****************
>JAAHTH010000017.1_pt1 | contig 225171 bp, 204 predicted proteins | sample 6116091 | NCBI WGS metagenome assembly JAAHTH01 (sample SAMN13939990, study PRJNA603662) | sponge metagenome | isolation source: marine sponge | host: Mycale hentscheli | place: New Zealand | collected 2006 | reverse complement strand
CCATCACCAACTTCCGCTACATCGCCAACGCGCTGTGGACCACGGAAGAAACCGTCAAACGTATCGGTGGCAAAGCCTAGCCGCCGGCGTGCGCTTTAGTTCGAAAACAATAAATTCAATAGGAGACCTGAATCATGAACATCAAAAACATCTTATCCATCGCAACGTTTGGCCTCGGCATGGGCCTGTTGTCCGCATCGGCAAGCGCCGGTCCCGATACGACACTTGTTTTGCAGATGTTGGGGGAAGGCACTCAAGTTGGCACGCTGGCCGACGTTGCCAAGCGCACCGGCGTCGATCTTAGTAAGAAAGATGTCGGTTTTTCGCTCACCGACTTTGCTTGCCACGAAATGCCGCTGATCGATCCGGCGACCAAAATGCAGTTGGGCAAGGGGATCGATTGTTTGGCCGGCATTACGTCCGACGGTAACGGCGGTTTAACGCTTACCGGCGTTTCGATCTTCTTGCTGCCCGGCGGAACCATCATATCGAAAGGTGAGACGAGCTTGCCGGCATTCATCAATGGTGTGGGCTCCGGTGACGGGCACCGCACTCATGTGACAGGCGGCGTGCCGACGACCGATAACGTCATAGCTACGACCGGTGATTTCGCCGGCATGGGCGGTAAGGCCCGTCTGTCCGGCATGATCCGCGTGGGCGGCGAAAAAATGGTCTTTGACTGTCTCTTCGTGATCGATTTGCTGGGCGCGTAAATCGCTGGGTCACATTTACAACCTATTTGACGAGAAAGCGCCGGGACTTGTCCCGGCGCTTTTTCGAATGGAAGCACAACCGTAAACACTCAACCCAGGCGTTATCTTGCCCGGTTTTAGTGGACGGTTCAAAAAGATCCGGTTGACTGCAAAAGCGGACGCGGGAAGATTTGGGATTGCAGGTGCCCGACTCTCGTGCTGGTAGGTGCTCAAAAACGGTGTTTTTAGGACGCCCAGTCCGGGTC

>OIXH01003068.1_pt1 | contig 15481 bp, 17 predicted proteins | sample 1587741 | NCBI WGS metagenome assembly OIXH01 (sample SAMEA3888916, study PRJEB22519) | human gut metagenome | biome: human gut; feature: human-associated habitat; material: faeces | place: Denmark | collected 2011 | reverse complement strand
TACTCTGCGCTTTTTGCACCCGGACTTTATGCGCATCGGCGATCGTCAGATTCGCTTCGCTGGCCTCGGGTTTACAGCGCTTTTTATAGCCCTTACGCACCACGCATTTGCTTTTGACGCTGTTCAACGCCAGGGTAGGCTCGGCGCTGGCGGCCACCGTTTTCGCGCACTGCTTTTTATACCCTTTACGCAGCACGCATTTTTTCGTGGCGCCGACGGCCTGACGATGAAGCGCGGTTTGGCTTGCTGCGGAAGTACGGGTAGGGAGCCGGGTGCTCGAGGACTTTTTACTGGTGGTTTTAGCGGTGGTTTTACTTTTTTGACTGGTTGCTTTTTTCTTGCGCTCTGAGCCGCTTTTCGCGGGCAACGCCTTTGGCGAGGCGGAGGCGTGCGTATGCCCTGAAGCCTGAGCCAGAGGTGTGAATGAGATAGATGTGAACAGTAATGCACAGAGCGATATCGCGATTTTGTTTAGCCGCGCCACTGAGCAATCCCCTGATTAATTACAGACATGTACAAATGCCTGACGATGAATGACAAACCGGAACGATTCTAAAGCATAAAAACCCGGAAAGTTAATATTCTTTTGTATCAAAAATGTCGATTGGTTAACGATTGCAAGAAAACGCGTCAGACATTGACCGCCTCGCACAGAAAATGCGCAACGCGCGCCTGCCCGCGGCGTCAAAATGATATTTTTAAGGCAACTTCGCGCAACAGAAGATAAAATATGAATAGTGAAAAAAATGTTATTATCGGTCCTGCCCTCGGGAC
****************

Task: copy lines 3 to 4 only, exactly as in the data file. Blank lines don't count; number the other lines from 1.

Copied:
>OIXH01003068.1_pt1 | contig 15481 bp, 17 predicted proteins | sample 1587741 | NCBI WGS metagenome assembly OIXH01 (sample SAMEA3888916, study PRJEB22519) | human gut metagenome | biome: human gut; feature: human-associated habitat; material: faeces | place: Denmark | collected 2011 | reverse complement strand
TACTCTGCGCTTTTTGCACCCGGACTTTATGCGCATCGGCGATCGTCAGATTCGCTTCGCTGGCCTCGGGTTTACAGCGCTTTTTATAGCCCTTACGCACCACGCATTTGCTTTTGACGCTGTTCAACGCCAGGGTAGGCTCGGCGCTGGCGGCCACCGTTTTCGCGCACTGCTTTTTATACCCTTTACGCAGCACGCATTTTTTCGTGGCGCCGACGGCCTGACGATGAAGCGCGGTTTGGCTTGCTGCGGAAGTACGGGTAGGGAGCCGGGTGCTCGAGGACTTTTTACTGGTGGTTTTAGCGGTGGTTTTACTTTTTTGACTGGTTGCTTTTTTCTTGCGCTCTGAGCCGCTTTTCGCGGGCAACGCCTTTGGCGAGGCGGAGGCGTGCGTATGCCCTGAAGCCTGAGCCAGAGGTGTGAATGAGATAGATGTGAACAGTAATGCACAGAGCGATATCGCGATTTTGTTTAGCCGCGCCACTGAGCAATCCCCTGATTAATTACAGACATGTACAAATGCCTGACGATGAATGACAAACCGGAACGATTCTAAAGCATAAAAACCCGGAAAGTTAATATTCTTTTGTATCAAAAATGTCGATTGGTTAACGATTGCAAGAAAACGCGTCAGACATTGACCGCCTCGCACAGAAAATGCGCAACGCGCGCCTGCCCGCGGCGTCAAAATGATATTTTTAAGGCAACTTCGCGCAACAGAAGATAAAATATGAATAGTGAAAAAAATGTTATTATCGGTCCTGCCCTCGGGAC